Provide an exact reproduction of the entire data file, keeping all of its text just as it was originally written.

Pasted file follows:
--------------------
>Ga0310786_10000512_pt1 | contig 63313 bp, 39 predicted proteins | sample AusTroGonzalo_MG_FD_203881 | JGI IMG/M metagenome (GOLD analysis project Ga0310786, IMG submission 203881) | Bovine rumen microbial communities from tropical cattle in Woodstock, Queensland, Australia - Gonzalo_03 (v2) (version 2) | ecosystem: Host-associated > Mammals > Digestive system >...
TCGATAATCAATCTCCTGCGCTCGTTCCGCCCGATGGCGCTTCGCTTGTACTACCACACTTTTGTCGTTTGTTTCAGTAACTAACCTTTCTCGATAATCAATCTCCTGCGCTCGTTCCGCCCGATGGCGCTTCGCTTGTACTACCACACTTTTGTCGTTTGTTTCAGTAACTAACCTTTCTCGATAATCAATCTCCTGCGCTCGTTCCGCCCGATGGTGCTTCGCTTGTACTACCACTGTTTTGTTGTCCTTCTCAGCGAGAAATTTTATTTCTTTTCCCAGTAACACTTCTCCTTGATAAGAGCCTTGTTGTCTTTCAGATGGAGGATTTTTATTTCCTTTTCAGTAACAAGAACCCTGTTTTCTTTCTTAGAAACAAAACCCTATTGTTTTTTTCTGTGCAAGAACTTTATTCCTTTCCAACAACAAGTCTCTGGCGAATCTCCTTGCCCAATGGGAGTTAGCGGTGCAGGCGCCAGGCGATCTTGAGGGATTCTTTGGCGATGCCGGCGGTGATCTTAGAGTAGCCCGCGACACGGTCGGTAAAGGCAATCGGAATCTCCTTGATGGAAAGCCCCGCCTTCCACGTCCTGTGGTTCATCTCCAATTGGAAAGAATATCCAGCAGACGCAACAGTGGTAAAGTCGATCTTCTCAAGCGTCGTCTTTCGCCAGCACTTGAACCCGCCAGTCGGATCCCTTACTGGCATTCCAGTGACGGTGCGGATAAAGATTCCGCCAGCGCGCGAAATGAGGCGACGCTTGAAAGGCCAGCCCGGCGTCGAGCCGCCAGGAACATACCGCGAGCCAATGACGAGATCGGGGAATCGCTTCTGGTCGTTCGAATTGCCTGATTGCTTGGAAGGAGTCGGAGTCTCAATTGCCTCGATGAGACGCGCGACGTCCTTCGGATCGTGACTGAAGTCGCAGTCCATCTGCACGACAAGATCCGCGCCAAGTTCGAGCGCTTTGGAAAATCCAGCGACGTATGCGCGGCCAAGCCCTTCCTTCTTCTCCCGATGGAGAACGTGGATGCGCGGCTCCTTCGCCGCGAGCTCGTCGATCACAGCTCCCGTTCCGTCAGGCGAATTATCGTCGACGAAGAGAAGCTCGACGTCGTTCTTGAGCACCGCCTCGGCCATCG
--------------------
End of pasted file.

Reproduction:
>Ga0310786_10000512_pt1 | contig 63313 bp, 39 predicted proteins | sample AusTroGonzalo_MG_FD_203881 | JGI IMG/M metagenome (GOLD analysis project Ga0310786, IMG submission 203881) | Bovine rumen microbial communities from tropical cattle in Woodstock, Queensland, Australia - Gonzalo_03 (v2) (version 2) | ecosystem: Host-associated > Mammals > Digestive system >...
TCGATAATCAATCTCCTGCGCTCGTTCCGCCCGATGGCGCTTCGCTTGTACTACCACACTTTTGTCGTTTGTTTCAGTAACTAACCTTTCTCGATAATCAATCTCCTGCGCTCGTTCCGCCCGATGGCGCTTCGCTTGTACTACCACACTTTTGTCGTTTGTTTCAGTAACTAACCTTTCTCGATAATCAATCTCCTGCGCTCGTTCCGCCCGATGGTGCTTCGCTTGTACTACCACTGTTTTGTTGTCCTTCTCAGCGAGAAATTTTATTTCTTTTCCCAGTAACACTTCTCCTTGATAAGAGCCTTGTTGTCTTTCAGATGGAGGATTTTTATTTCCTTTTCAGTAACAAGAACCCTGTTTTCTTTCTTAGAAACAAAACCCTATTGTTTTTTTCTGTGCAAGAACTTTATTCCTTTCCAACAACAAGTCTCTGGCGAATCTCCTTGCCCAATGGGAGTTAGCGGTGCAGGCGCCAGGCGATCTTGAGGGATTCTTTGGCGATGCCGGCGGTGATCTTAGAGTAGCCCGCGACACGGTCGGTAAAGGCAATCGGAATCTCCTTGATGGAAAGCCCCGCCTTCCACGTCCTGTGGTTCATCTCCAATTGGAAAGAATATCCAGCAGACGCAACAGTGGTAAAGTCGATCTTCTCAAGCGTCGTCTTTCGCCAGCACTTGAACCCGCCAGTCGGATCCCTTACTGGCATTCCAGTGACGGTGCGGATAAAGATTCCGCCAGCGCGCGAAATGAGGCGACGCTTGAAAGGCCAGCCCGGCGTCGAGCCGCCAGGAACATACCGCGAGCCAATGACGAGATCGGGGAATCGCTTCTGGTCGTTCGAATTGCCTGATTGCTTGGAAGGAGTCGGAGTCTCAATTGCCTCGATGAGACGCGCGACGTCCTTCGGATCGTGACTGAAGTCGCAGTCCATCTGCACGACAAGATCCGCGCCAAGTTCGAGCGCTTTGGAAAATCCAGCGACGTATGCGCGGCCAAGCCCTTCCTTCTTCTCCCGATGGAGAACGTGGATGCGCGGCTCCTTCGCCGCGAGCTCGTCGATCACAGCTCCCGTTCCGTCAGGCGAATTATCGTCGACGAAGAGAAGCTCGACGTCGTTCTTGAGCACCGCCTCGGCCATCG